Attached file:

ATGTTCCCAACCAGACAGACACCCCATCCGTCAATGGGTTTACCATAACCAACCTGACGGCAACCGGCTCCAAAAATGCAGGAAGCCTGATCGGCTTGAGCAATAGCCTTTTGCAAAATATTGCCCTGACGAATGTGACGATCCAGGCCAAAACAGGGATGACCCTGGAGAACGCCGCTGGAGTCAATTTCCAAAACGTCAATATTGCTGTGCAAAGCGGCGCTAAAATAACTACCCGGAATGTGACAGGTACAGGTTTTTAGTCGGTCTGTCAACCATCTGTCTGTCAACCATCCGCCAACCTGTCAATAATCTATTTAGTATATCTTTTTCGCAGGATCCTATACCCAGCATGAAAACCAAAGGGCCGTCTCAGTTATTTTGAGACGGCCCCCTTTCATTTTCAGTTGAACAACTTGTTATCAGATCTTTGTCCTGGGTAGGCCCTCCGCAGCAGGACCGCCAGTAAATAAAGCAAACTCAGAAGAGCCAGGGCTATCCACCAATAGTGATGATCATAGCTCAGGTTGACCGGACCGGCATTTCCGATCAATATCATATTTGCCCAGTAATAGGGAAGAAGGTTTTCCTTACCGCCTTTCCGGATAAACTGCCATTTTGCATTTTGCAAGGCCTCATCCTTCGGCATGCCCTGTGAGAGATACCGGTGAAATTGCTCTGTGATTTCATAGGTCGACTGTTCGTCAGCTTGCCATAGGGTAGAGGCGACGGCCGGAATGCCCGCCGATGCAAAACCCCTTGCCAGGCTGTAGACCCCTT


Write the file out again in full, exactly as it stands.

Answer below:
ATGTTCCCAACCAGACAGACACCCCATCCGTCAATGGGTTTACCATAACCAACCTGACGGCAACCGGCTCCAAAAATGCAGGAAGCCTGATCGGCTTGAGCAATAGCCTTTTGCAAAATATTGCCCTGACGAATGTGACGATCCAGGCCAAAACAGGGATGACCCTGGAGAACGCCGCTGGAGTCAATTTCCAAAACGTCAATATTGCTGTGCAAAGCGGCGCTAAAATAACTACCCGGAATGTGACAGGTACAGGTTTTTAGTCGGTCTGTCAACCATCTGTCTGTCAACCATCCGCCAACCTGTCAATAATCTATTTAGTATATCTTTTTCGCAGGATCCTATACCCAGCATGAAAACCAAAGGGCCGTCTCAGTTATTTTGAGACGGCCCCCTTTCATTTTCAGTTGAACAACTTGTTATCAGATCTTTGTCCTGGGTAGGCCCTCCGCAGCAGGACCGCCAGTAAATAAAGCAAACTCAGAAGAGCCAGGGCTATCCACCAATAGTGATGATCATAGCTCAGGTTGACCGGACCGGCATTTCCGATCAATATCATATTTGCCCAGTAATAGGGAAGAAGGTTTTCCTTACCGCCTTTCCGGATAAACTGCCATTTTGCATTTTGCAAGGCCTCATCCTTCGGCATGCCCTGTGAGAGATACCGGTGAAATTGCTCTGTGATTTCATAGGTCGACTGTTCGTCAGCTTGCCATAGGGTAGAGGCGACGGCCGGAATGCCCGCCGATGCAAAACCCCTTGCCAGGCTGTAGACCCCTT